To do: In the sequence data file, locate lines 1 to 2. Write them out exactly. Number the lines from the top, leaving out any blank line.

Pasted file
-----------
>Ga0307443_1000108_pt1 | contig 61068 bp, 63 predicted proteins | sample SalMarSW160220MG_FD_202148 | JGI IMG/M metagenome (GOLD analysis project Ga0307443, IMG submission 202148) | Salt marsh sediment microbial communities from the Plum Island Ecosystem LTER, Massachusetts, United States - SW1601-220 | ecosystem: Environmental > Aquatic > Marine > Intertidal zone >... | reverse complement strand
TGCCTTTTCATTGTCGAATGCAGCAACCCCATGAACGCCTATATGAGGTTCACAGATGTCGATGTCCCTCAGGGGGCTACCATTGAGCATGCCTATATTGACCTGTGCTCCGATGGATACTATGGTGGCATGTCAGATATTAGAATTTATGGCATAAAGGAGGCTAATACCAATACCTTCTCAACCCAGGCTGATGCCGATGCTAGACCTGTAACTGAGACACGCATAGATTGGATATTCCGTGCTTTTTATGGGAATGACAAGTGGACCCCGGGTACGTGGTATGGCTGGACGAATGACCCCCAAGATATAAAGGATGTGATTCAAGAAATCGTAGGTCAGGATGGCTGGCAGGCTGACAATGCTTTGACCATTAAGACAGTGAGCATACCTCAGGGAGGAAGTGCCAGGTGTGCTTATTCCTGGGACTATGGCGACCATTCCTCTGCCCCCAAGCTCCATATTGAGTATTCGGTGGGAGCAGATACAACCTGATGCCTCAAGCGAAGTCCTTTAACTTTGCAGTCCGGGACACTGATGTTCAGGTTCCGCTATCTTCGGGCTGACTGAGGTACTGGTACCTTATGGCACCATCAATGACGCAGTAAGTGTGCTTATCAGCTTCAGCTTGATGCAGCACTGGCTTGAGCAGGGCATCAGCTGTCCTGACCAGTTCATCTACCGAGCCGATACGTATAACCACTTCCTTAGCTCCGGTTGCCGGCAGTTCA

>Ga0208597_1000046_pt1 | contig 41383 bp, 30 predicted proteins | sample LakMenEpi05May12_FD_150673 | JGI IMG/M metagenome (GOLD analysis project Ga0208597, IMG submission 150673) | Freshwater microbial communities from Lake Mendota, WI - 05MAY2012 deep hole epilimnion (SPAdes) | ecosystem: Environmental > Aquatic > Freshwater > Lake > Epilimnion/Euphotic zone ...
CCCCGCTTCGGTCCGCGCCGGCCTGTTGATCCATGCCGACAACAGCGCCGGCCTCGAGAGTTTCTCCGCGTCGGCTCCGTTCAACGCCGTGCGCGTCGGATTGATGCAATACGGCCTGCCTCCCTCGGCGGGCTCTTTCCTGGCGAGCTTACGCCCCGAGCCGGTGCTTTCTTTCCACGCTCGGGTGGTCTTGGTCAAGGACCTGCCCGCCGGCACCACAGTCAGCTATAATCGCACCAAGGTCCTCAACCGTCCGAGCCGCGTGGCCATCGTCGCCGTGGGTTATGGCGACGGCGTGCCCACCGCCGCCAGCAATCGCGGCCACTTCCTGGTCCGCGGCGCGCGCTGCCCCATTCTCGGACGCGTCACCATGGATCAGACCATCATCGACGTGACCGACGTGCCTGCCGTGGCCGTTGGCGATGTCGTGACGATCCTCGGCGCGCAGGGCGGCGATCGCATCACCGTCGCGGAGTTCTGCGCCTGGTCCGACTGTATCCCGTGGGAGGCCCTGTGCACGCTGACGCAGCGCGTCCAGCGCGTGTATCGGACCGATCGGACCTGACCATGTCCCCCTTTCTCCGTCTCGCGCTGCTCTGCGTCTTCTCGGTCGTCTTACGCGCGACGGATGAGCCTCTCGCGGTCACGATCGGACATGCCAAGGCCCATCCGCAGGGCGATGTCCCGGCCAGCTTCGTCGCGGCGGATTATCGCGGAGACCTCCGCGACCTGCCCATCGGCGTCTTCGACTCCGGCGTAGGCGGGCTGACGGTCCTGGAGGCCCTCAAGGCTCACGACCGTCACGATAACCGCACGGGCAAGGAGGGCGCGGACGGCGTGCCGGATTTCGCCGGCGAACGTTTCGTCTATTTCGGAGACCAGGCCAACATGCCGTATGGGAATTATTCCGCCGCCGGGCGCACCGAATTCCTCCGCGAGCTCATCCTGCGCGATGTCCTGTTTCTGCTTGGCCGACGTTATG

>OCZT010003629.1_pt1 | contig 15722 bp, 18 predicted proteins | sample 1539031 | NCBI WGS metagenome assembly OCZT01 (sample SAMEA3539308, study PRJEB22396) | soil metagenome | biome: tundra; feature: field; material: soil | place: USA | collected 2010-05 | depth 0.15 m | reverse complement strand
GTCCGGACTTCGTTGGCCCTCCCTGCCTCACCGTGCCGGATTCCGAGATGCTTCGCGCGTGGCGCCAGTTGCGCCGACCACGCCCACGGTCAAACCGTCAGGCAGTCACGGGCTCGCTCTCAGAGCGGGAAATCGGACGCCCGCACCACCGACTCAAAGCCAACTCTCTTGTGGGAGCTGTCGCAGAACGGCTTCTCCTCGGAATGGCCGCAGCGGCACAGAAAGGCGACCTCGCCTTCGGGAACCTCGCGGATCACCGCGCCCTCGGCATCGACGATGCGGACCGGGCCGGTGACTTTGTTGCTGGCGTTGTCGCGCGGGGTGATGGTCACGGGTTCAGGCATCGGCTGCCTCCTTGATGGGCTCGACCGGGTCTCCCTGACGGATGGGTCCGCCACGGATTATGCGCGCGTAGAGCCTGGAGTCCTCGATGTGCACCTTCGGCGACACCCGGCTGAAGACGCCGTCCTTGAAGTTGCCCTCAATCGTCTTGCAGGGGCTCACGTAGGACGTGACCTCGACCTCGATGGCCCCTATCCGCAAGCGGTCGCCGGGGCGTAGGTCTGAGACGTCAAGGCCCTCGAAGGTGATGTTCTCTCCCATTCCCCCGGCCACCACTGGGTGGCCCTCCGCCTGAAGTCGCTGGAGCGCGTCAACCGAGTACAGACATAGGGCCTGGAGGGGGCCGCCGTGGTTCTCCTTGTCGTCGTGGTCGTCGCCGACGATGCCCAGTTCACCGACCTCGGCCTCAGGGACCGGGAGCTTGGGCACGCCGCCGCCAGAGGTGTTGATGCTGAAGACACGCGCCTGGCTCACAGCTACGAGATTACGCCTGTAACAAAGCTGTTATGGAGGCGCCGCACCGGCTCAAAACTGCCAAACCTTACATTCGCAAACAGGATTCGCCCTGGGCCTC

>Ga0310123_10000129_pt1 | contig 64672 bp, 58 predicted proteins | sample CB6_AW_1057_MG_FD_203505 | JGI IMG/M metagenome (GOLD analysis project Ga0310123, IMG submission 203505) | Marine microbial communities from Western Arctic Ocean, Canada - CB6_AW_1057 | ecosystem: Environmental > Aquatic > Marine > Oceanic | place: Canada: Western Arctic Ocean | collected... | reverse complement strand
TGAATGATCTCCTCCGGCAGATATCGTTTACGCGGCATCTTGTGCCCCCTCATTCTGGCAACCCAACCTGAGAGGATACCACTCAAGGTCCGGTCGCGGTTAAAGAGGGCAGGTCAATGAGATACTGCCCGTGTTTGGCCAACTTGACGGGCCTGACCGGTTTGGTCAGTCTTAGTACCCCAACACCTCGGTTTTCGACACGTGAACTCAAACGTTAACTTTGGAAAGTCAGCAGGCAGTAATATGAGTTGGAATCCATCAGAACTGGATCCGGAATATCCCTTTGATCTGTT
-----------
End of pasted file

>Ga0307443_1000108_pt1 | contig 61068 bp, 63 predicted proteins | sample SalMarSW160220MG_FD_202148 | JGI IMG/M metagenome (GOLD analysis project Ga0307443, IMG submission 202148) | Salt marsh sediment microbial communities from the Plum Island Ecosystem LTER, Massachusetts, United States - SW1601-220 | ecosystem: Environmental > Aquatic > Marine > Intertidal zone >... | reverse complement strand
TGCCTTTTCATTGTCGAATGCAGCAACCCCATGAACGCCTATATGAGGTTCACAGATGTCGATGTCCCTCAGGGGGCTACCATTGAGCATGCCTATATTGACCTGTGCTCCGATGGATACTATGGTGGCATGTCAGATATTAGAATTTATGGCATAAAGGAGGCTAATACCAATACCTTCTCAACCCAGGCTGATGCCGATGCTAGACCTGTAACTGAGACACGCATAGATTGGATATTCCGTGCTTTTTATGGGAATGACAAGTGGACCCCGGGTACGTGGTATGGCTGGACGAATGACCCCCAAGATATAAAGGATGTGATTCAAGAAATCGTAGGTCAGGATGGCTGGCAGGCTGACAATGCTTTGACCATTAAGACAGTGAGCATACCTCAGGGAGGAAGTGCCAGGTGTGCTTATTCCTGGGACTATGGCGACCATTCCTCTGCCCCCAAGCTCCATATTGAGTATTCGGTGGGAGCAGATACAACCTGATGCCTCAAGCGAAGTCCTTTAACTTTGCAGTCCGGGACACTGATGTTCAGGTTCCGCTATCTTCGGGCTGACTGAGGTACTGGTACCTTATGGCACCATCAATGACGCAGTAAGTGTGCTTATCAGCTTCAGCTTGATGCAGCACTGGCTTGAGCAGGGCATCAGCTGTCCTGACCAGTTCATCTACCGAGCCGATACGTATAACCACTTCCTTAGCTCCGGTTGCCGGCAGTTCA